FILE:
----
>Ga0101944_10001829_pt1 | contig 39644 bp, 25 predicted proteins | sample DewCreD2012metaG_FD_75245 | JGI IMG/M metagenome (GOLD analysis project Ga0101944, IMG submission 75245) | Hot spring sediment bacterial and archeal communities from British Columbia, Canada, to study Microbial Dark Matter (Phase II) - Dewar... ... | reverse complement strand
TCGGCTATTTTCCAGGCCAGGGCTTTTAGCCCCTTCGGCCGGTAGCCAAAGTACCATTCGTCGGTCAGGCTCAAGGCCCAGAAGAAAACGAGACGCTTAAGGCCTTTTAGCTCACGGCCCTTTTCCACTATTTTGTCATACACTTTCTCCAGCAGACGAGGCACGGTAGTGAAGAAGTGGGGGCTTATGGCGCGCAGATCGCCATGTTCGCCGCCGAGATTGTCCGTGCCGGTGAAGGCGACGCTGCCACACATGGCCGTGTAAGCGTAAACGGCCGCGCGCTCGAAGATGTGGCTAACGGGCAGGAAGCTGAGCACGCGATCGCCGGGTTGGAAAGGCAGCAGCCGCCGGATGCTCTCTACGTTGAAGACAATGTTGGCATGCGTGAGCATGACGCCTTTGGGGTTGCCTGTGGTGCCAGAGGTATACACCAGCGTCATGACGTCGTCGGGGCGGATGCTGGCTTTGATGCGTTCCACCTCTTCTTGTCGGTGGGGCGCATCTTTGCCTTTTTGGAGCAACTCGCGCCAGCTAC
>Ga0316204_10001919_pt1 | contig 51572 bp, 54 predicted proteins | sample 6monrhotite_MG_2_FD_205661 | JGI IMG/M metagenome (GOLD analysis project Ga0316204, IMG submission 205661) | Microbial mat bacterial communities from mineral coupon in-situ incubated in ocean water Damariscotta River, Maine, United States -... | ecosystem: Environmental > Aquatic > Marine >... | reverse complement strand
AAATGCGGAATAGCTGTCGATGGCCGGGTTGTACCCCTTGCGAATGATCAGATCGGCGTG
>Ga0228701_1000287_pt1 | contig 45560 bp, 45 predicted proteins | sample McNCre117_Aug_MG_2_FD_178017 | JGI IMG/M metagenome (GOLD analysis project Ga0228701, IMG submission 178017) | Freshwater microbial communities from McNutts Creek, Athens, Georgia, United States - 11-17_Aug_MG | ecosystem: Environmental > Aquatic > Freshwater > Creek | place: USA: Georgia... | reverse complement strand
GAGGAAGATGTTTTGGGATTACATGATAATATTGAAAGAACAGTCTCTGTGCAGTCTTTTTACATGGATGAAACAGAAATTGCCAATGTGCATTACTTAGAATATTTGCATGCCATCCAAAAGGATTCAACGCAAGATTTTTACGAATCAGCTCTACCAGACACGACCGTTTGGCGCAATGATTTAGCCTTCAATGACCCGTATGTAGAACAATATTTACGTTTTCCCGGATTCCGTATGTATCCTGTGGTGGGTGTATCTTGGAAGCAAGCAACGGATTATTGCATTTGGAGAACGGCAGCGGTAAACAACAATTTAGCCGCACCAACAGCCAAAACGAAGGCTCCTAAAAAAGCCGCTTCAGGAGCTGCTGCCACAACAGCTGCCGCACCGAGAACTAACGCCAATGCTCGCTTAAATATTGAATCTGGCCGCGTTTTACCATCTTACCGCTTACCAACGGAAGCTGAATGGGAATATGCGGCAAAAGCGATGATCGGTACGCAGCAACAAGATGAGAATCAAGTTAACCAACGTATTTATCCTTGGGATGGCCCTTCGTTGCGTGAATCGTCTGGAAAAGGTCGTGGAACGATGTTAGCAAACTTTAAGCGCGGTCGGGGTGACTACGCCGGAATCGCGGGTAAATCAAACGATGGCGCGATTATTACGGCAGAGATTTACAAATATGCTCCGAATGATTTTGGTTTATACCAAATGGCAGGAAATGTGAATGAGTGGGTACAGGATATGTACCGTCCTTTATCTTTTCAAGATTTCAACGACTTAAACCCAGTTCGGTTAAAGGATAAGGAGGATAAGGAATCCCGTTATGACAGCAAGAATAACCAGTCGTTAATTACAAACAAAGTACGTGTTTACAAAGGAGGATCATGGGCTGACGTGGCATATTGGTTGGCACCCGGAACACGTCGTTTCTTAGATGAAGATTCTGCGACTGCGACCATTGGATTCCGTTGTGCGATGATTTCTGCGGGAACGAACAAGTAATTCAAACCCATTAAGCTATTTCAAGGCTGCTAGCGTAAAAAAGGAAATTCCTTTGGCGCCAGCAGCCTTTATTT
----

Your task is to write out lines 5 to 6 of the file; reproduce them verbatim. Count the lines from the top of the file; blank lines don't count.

>Ga0228701_1000287_pt1 | contig 45560 bp, 45 predicted proteins | sample McNCre117_Aug_MG_2_FD_178017 | JGI IMG/M metagenome (GOLD analysis project Ga0228701, IMG submission 178017) | Freshwater microbial communities from McNutts Creek, Athens, Georgia, United States - 11-17_Aug_MG | ecosystem: Environmental > Aquatic > Freshwater > Creek | place: USA: Georgia... | reverse complement strand
GAGGAAGATGTTTTGGGATTACATGATAATATTGAAAGAACAGTCTCTGTGCAGTCTTTTTACATGGATGAAACAGAAATTGCCAATGTGCATTACTTAGAATATTTGCATGCCATCCAAAAGGATTCAACGCAAGATTTTTACGAATCAGCTCTACCAGACACGACCGTTTGGCGCAATGATTTAGCCTTCAATGACCCGTATGTAGAACAATATTTACGTTTTCCCGGATTCCGTATGTATCCTGTGGTGGGTGTATCTTGGAAGCAAGCAACGGATTATTGCATTTGGAGAACGGCAGCGGTAAACAACAATTTAGCCGCACCAACAGCCAAAACGAAGGCTCCTAAAAAAGCCGCTTCAGGAGCTGCTGCCACAACAGCTGCCGCACCGAGAACTAACGCCAATGCTCGCTTAAATATTGAATCTGGCCGCGTTTTACCATCTTACCGCTTACCAACGGAAGCTGAATGGGAATATGCGGCAAAAGCGATGATCGGTACGCAGCAACAAGATGAGAATCAAGTTAACCAACGTATTTATCCTTGGGATGGCCCTTCGTTGCGTGAATCGTCTGGAAAAGGTCGTGGAACGATGTTAGCAAACTTTAAGCGCGGTCGGGGTGACTACGCCGGAATCGCGGGTAAATCAAACGATGGCGCGATTATTACGGCAGAGATTTACAAATATGCTCCGAATGATTTTGGTTTATACCAAATGGCAGGAAATGTGAATGAGTGGGTACAGGATATGTACCGTCCTTTATCTTTTCAAGATTTCAACGACTTAAACCCAGTTCGGTTAAAGGATAAGGAGGATAAGGAATCCCGTTATGACAGCAAGAATAACCAGTCGTTAATTACAAACAAAGTACGTGTTTACAAAGGAGGATCATGGGCTGACGTGGCATATTGGTTGGCACCCGGAACACGTCGTTTCTTAGATGAAGATTCTGCGACTGCGACCATTGGATTCCGTTGTGCGATGATTTCTGCGGGAACGAACAAGTAATTCAAACCCATTAAGCTATTTCAAGGCTGCTAGCGTAAAAAAGGAAATTCCTTTGGCGCCAGCAGCCTTTATTT